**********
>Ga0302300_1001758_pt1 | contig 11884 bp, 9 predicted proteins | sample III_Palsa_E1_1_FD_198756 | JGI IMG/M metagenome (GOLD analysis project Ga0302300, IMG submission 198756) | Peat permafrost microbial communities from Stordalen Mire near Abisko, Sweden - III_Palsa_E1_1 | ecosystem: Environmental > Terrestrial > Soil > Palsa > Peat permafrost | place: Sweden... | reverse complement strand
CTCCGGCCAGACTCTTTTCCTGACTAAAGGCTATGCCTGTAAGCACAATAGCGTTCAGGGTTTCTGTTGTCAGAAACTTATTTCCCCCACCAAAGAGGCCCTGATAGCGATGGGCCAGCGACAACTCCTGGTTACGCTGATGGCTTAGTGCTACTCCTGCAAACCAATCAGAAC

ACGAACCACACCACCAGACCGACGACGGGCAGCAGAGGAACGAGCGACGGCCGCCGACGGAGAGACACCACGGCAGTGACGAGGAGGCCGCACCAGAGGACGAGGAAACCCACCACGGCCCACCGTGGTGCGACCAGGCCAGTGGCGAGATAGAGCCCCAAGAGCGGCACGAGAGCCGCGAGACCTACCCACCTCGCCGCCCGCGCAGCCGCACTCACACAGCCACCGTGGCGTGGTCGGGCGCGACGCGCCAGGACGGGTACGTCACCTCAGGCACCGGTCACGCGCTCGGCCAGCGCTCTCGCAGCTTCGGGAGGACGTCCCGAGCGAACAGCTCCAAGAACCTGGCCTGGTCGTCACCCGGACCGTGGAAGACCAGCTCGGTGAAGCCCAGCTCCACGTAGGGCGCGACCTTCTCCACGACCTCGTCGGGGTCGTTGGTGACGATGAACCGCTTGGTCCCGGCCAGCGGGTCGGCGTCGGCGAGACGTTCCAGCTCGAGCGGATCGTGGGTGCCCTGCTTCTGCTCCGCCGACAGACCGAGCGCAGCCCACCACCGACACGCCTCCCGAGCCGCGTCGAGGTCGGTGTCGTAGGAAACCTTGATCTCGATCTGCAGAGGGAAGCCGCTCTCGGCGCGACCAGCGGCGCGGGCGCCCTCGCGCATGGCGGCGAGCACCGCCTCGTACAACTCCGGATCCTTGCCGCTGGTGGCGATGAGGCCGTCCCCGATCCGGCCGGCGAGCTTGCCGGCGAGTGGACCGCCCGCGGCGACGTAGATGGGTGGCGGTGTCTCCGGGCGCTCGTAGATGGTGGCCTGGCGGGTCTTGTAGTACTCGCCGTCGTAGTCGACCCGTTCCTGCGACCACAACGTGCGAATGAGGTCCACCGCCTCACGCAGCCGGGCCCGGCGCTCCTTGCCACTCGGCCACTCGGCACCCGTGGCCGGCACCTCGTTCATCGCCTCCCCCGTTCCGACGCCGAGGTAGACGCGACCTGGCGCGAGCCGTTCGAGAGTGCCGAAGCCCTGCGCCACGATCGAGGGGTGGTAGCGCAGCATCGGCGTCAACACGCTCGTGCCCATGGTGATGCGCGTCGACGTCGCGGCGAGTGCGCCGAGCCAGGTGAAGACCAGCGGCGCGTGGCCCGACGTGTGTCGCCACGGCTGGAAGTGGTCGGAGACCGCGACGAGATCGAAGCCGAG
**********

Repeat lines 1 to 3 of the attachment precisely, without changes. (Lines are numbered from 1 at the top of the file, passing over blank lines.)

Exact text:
>Ga0302300_1001758_pt1 | contig 11884 bp, 9 predicted proteins | sample III_Palsa_E1_1_FD_198756 | JGI IMG/M metagenome (GOLD analysis project Ga0302300, IMG submission 198756) | Peat permafrost microbial communities from Stordalen Mire near Abisko, Sweden - III_Palsa_E1_1 | ecosystem: Environmental > Terrestrial > Soil > Palsa > Peat permafrost | place: Sweden... | reverse complement strand
CTCCGGCCAGACTCTTTTCCTGACTAAAGGCTATGCCTGTAAGCACAATAGCGTTCAGGGTTTCTGTTGTCAGAAACTTATTTCCCCCACCAAAGAGGCCCTGATAGCGATGGGCCAGCGACAACTCCTGGTTACGCTGATGGCTTAGTGCTACTCCTGCAAACCAATCAGAAC

ACGAACCACACCACCAGACCGACGACGGGCAGCAGAGGAACGAGCGACGGCCGCCGACGGAGAGACACCACGGCAGTGACGAGGAGGCCGCACCAGAGGACGAGGAAACCCACCACGGCCCACCGTGGTGCGACCAGGCCAGTGGCGAGATAGAGCCCCAAGAGCGGCACGAGAGCCGCGAGACCTACCCACCTCGCCGCCCGCGCAGCCGCACTCACACAGCCACCGTGGCGTGGTCGGGCGCGACGCGCCAGGACGGGTACGTCACCTCAGGCACCGGTCACGCGCTCGGCCAGCGCTCTCGCAGCTTCGGGAGGACGTCCCGAGCGAACAGCTCCAAGAACCTGGCCTGGTCGTCACCCGGACCGTGGAAGACCAGCTCGGTGAAGCCCAGCTCCACGTAGGGCGCGACCTTCTCCACGACCTCGTCGGGGTCGTTGGTGACGATGAACCGCTTGGTCCCGGCCAGCGGGTCGGCGTCGGCGAGACGTTCCAGCTCGAGCGGATCGTGGGTGCCCTGCTTCTGCTCCGCCGACAGACCGAGCGCAGCCCACCACCGACACGCCTCCCGAGCCGCGTCGAGGTCGGTGTCGTAGGAAACCTTGATCTCGATCTGCAGAGGGAAGCCGCTCTCGGCGCGACCAGCGGCGCGGGCGCCCTCGCGCATGGCGGCGAGCACCGCCTCGTACAACTCCGGATCCTTGCCGCTGGTGGCGATGAGGCCGTCCCCGATCCGGCCGGCGAGCTTGCCGGCGAGTGGACCGCCCGCGGCGACGTAGATGGGTGGCGGTGTCTCCGGGCGCTCGTAGATGGTGGCCTGGCGGGTCTTGTAGTACTCGCCGTCGTAGTCGACCCGTTCCTGCGACCACAACGTGCGAATGAGGTCCACCGCCTCACGCAGCCGGGCCCGGCGCTCCTTGCCACTCGGCCACTCGGCACCCGTGGCCGGCACCTCGTTCATCGCCTCCCCCGTTCCGACGCCGAGGTAGACGCGACCTGGCGCGAGCCGTTCGAGAGTGCCGAAGCCCTGCGCCACGATCGAGGGGTGGTAGCGCAGCATCGGCGTCAACACGCTCGTGCCCATGGTGATGCGCGTCGACGTCGCGGCGAGTGCGCCGAGCCAGGTGAAGACCAGCGGCGCGTGGCCCGACGTGTGTCGCCACGGCTGGAAGTGGTCGGAGACCGCGACGAGATCGAAGCCGAG